CCR SL4 - I can tell and add details about something I know.
For the 1st & 3rd standards, I had them draw a picture of their workplace, write a paragraph describing location of things with there is and there are, then use the Seesaw app to take a photo of their drawing and record themselves reading their paragraph. Later, I can evaluate their posts. In the middle of these steps, I had them work in partners to coach each other on making writing corrections and practice presenting to their team while the listening teammates asked questions for more details, which was to target standard #2 - but I can't listen to all 10 people asking questions at the same time so I didn't have a really good assessment to meet this criteria that I could record in a gradebook (which I'm just starting to attempt to use jumpro.pe to track progress on standards this week).
It is important to define what lesson plans we are talking about. I have worked in general English, bilingual secondary schools, and ESP for medical professionals and content, methodology, and needs can be very different in each of these and other areas.
I think the greatest difficulty in lesson planning has two important aspects. Having a suitable needs analysis to know what gaps exist in students knowledge and skills and knowing how to assess the acquired skills and knowledge at the end of the program.
This should be a feedback cycle to plan the following semester or year´s program but many schools have fixed curricula that allow little change.
I congratulate you for pointing out this topic and hope there will be more feedback on everyone´s contribution(s).
I totally agree with you that every teaching context requires teachers to create different kinds of lesson plans depending on the goals of the course, the characteristics of the learner population, the available materials, preferred (or required) teaching strategies, and the constraints of time and space. However, I think the need for teachers to engage in a lesson planning process cuts across contexts. (I used the indefinite article "a" since I recognize that the process and the decisions-involved will not be the same for all teachers in all contexts.)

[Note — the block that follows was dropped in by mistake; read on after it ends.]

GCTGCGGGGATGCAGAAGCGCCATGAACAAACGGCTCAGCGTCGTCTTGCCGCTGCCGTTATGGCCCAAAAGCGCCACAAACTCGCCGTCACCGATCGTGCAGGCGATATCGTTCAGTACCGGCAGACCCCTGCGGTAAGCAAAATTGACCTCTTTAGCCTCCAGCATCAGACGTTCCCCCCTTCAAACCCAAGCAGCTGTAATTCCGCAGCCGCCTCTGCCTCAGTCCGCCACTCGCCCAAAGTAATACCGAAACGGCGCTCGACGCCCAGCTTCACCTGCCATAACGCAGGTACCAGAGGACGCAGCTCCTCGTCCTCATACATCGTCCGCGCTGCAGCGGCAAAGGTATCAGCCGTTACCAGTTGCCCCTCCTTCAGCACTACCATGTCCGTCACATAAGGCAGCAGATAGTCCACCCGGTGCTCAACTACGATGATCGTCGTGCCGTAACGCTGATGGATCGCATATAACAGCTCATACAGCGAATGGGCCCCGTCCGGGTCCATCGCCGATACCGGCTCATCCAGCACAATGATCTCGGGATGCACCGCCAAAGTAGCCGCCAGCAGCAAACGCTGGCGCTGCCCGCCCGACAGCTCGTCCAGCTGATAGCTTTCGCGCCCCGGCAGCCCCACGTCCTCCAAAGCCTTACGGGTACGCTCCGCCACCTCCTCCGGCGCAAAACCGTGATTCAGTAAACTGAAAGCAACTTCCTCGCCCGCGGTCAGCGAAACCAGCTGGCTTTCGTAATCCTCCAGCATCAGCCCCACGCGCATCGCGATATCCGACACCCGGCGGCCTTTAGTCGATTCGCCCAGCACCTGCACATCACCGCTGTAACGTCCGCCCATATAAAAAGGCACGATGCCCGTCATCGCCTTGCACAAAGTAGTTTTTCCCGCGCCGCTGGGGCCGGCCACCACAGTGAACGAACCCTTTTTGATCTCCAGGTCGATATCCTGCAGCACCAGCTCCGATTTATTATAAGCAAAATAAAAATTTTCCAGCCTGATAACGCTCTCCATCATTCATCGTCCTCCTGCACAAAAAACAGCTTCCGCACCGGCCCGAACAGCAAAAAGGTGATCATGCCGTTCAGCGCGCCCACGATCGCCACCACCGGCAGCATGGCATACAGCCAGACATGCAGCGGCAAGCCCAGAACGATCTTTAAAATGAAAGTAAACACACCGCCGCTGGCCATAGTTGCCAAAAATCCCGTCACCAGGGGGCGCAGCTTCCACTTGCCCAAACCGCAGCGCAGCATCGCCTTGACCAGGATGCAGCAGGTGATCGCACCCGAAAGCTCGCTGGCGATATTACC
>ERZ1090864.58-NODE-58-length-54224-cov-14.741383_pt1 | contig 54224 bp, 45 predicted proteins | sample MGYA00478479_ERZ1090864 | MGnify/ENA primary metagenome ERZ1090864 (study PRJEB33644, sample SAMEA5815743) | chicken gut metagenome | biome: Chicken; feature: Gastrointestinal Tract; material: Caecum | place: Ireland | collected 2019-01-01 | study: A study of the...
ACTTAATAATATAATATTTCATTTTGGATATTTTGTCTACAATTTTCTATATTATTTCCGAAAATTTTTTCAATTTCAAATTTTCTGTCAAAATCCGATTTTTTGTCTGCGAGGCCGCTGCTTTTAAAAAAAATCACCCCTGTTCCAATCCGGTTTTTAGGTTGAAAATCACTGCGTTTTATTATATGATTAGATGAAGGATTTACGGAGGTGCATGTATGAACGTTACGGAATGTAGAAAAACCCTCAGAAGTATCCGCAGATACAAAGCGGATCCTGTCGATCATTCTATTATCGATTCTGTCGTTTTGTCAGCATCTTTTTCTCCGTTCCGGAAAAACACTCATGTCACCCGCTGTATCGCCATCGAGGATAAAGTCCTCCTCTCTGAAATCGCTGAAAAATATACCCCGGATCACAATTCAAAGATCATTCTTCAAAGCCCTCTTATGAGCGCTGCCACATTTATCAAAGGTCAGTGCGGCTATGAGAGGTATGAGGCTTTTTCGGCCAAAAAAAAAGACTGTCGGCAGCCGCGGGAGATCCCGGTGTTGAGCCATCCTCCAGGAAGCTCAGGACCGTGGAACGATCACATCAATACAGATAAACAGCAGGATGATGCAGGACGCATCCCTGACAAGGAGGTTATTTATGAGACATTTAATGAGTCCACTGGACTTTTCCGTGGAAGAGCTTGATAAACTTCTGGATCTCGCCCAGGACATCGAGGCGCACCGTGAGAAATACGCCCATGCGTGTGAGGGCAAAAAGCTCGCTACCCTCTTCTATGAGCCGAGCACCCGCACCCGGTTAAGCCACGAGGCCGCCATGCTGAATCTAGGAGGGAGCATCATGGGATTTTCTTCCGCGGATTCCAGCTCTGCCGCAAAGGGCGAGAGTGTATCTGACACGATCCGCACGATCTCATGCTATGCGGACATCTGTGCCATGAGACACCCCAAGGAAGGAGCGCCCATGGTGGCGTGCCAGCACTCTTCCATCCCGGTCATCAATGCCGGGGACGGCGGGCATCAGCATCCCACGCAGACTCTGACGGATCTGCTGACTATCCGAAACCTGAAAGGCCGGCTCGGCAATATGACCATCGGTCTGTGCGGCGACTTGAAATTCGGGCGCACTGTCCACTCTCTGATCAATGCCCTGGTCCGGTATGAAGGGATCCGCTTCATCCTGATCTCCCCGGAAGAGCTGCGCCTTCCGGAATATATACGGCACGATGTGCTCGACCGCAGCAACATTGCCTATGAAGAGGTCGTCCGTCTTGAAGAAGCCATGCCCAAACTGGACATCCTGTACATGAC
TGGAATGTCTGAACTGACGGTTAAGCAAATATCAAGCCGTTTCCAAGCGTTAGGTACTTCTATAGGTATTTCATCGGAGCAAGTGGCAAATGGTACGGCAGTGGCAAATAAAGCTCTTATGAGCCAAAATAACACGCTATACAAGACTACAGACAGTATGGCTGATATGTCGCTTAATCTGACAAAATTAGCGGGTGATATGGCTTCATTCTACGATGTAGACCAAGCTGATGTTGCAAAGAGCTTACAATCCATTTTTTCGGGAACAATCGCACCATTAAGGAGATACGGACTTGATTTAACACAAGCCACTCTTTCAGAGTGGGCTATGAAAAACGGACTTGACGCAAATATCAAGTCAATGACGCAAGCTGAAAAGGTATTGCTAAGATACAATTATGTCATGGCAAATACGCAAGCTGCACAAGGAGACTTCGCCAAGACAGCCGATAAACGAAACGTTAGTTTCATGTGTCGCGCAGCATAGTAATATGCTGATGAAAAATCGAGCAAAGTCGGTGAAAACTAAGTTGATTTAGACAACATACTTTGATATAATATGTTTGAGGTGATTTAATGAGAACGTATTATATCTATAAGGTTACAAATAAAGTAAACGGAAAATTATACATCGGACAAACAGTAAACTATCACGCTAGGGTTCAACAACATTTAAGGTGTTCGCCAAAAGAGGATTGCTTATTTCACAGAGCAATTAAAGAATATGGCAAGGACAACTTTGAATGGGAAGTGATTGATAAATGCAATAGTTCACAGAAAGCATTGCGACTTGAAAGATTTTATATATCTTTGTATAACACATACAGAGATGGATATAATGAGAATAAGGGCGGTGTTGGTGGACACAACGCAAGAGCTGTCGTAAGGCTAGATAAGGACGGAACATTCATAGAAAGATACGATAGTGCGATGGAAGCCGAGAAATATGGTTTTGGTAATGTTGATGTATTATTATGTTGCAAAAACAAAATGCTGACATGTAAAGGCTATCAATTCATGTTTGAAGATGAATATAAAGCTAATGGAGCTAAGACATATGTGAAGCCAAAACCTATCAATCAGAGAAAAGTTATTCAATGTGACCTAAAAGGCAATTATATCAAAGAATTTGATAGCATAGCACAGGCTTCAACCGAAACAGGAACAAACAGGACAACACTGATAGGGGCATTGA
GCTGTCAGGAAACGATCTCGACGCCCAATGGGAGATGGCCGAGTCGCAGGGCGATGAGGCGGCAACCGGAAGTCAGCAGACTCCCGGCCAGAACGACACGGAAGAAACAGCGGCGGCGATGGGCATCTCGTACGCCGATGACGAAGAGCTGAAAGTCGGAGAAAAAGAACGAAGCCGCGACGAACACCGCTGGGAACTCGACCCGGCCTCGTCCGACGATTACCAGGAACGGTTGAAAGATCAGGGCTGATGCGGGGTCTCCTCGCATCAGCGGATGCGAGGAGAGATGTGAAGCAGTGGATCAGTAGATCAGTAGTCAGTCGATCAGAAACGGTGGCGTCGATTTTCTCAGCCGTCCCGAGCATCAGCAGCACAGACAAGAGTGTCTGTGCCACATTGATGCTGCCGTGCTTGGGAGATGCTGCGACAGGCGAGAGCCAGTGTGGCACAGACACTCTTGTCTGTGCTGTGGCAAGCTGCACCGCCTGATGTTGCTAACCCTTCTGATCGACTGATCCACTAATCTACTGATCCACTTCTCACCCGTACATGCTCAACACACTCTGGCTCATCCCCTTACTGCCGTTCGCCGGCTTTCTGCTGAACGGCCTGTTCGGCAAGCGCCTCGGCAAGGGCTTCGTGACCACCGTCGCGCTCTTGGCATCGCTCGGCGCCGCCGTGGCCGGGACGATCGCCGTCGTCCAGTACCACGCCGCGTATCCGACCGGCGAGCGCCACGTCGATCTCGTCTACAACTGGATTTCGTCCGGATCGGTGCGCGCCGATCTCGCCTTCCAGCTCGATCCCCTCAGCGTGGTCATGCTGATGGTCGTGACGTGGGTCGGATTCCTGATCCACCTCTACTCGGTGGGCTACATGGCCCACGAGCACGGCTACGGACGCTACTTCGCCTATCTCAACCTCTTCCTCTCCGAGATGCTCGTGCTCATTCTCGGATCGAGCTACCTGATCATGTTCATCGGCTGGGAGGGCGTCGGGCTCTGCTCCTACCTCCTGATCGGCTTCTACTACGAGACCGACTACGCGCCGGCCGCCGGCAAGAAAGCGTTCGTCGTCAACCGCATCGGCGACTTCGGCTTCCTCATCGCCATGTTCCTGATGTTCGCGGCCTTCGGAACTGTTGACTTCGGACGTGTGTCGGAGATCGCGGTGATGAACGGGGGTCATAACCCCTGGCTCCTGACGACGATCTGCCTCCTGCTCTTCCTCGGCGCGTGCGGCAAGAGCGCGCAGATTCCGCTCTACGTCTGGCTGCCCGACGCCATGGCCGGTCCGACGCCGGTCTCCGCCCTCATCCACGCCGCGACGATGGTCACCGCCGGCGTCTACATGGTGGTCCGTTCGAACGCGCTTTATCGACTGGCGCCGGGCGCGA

You mentioned "knowing how to assess the acquired skills and knowledge at the end of the program" as an important part of lesson planning. Do you support a backward design process?
I'm on this task for my Advanced Practitioner Certification for TESOL. I teach English Language students in our BRIDGE program at Longwood University. I start with a pretest. Each day, I make sure to cover tasks in reading, writing, speaking, listening. My classes are 1.15 hours each day. Five minute-warm-ups (generally from the TOEFL prep book, listening-usually a TED talk and I've developed a listening guide, reading an article with a guide, sometimes in groups, or individually. Writing, 10 minute timed writing with a prompt. Each week, I have a theme based on American culture and all of my assignments correspond with the theme. I also incorporate grammar. The structure helps me. I hope I could add value to this discussion.
Thanks for sharing the structure of your lessons, Deborah! You noted that you have a weekly theme based on American culture and that all of the assignments relate to that theme. Can you give us an example of a theme and the correlating assignments? I also wondered how the grammar fits in? How does it relate to the input the students receive (the listening and reading texts) and the output they are supposed to produce (the timed writings)? Is the grammar integrated with those, or does it stand on its own?